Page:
Accidentally drinking out of someone else’s cup ranks on the list of “things you’d prefer to not do at a party” just ahead of “getting stuck by the cooler talking to Steve from accounting.” But writing your name on a cup with a marker isn’t going to stand up to sweaty palms on a hot summer day. Instead, whip out a label maker: the labels will stick on and stay put for the whole party, you’ll be able to read them clearly on colored cups, and guests will get a kick out of printing their own hilarious nicknames for their SOLO cups.

Keep a meat thermometer handy

Hosting a cookout requires some basic food-safety knowledge, because no one wants to be the reason their team is out sick with food poisoning on Monday. That means cooking meat to its proper temperature. To get an accurate reading, remove the meat from the grill, give it a minute to rest, and stick a thermometer in the thickest part of the cut (be it a steak or chicken thigh) or the center of a burger. If the reading puts you in the clear, let the meat sit for a few minutes more before serving. For reference, a medium rare burger should read 140 degrees, chicken is 165 degrees, and hot dogs are precooked -- so don’t stick a meat thermometer in one, or you’ll be mocked as a grill novice.

Yes, you should have a seat for every guest 

This point is hotly contested, especially if you’re hosting in a city or have a smaller yard. But, comfort should come first at a cookout, so do take into consideration how much seating you have available when deciding how many people to invite. If you have more friends than places for them to sit down (or at least a reasonable ratio), host a BYOC party -- where guests are asked to bring along an extra lawn or folding chair. Or, establish “conversation areas” outside, where seating is grouped together comfortably. Simple folding chairs can also be rented from most party supply stores for about $2 a piece, so there’s no need to spring for a brand new set. Don’t worry about tables, though: using SOLO paper plates means guests can eat on their laps without making a mess. 

Jenna Gang / Olivia Mack McCool

Cheat on the dessert 

At a cookout, dessert always takes a backseat to what’s coming off the grill, so utilize a store-bought sheet cake here rather than turning on your oven in the summer heat. These sheet cakes can be a blank canvas for seasonal fruit such as peaches, apricots, and white cherries, or whatever other summer-y decorations you can dream up for a picture-perfect dessert -- minimal effort required. To start, use a butter knife or spoon to carefully remove the typical grocery store cake decorations (no fondant flowers needed here!) and lay out your own fruity design, or garnish with a warm-weather themed cake topper to give it that homemade touch. Your guests will never know the difference.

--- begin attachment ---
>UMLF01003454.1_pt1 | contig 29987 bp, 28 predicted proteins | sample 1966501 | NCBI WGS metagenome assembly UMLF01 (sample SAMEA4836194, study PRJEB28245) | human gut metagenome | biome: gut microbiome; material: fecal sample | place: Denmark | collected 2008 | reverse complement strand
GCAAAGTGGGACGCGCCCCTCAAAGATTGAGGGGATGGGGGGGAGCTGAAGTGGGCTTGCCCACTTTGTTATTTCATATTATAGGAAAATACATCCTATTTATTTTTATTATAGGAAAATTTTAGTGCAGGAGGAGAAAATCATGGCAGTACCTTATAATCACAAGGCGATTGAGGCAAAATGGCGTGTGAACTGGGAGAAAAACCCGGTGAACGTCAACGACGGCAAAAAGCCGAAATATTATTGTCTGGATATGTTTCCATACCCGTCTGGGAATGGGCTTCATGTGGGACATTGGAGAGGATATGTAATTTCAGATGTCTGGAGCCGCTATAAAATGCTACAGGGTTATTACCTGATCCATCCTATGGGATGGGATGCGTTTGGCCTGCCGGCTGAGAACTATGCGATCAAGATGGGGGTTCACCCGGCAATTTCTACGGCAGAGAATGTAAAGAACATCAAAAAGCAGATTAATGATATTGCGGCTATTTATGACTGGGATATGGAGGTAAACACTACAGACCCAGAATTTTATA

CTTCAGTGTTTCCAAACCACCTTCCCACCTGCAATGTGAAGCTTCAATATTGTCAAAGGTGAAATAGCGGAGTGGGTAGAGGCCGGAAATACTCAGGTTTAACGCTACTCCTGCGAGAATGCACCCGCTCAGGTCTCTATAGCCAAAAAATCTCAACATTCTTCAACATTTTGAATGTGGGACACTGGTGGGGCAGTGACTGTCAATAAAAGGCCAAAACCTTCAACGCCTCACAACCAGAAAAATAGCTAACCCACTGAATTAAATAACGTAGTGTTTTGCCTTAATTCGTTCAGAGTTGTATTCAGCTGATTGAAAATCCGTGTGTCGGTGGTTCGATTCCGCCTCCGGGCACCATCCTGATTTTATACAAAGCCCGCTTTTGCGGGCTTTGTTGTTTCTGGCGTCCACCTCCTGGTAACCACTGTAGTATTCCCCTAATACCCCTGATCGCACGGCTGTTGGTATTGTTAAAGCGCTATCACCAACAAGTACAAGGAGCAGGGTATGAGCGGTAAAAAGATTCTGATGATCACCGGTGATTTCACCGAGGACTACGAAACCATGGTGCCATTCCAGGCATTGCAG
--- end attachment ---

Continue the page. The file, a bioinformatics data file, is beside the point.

Make the most of your guest RSVPs 

There’s a reason why you send back your dinner choice on a wedding invite, and it’s so the caterer knows exactly how many steaks/salmon filets/etc. to prepare. Take inspiration from all those summer weddings and utilize the same tactic for your cookout. Give people their menu (read: grill protein) options upfront, and ask them to send back their choices (in a text, not an RSVP card!) Day of, make a few extra of each hot dog/burger/etc. so if a guest changes their mind, you’re covered -- but you won’t have to worry about running out of burgers. 

Ditch the usual outdoor entertainment

Cornhole is great, but to have a truly upgraded cookout, you need to think outside the board. Turn your backyard into an outdoor movie theater by setting up a projector; once the sun goes down, you can stream summer blockbusters -- or even keep them playing all day on low volume as a backdrop for the party. The best summer cookouts don’t need to pull double duty as a pool party, either: just set up a Slip ‘N Slide, because even adults love them. Of course, there are always water balloons, too -- just keep them far away from the grill. Because no matter how much effort you put in, nothing ruins a good cookout like soggy burger buns.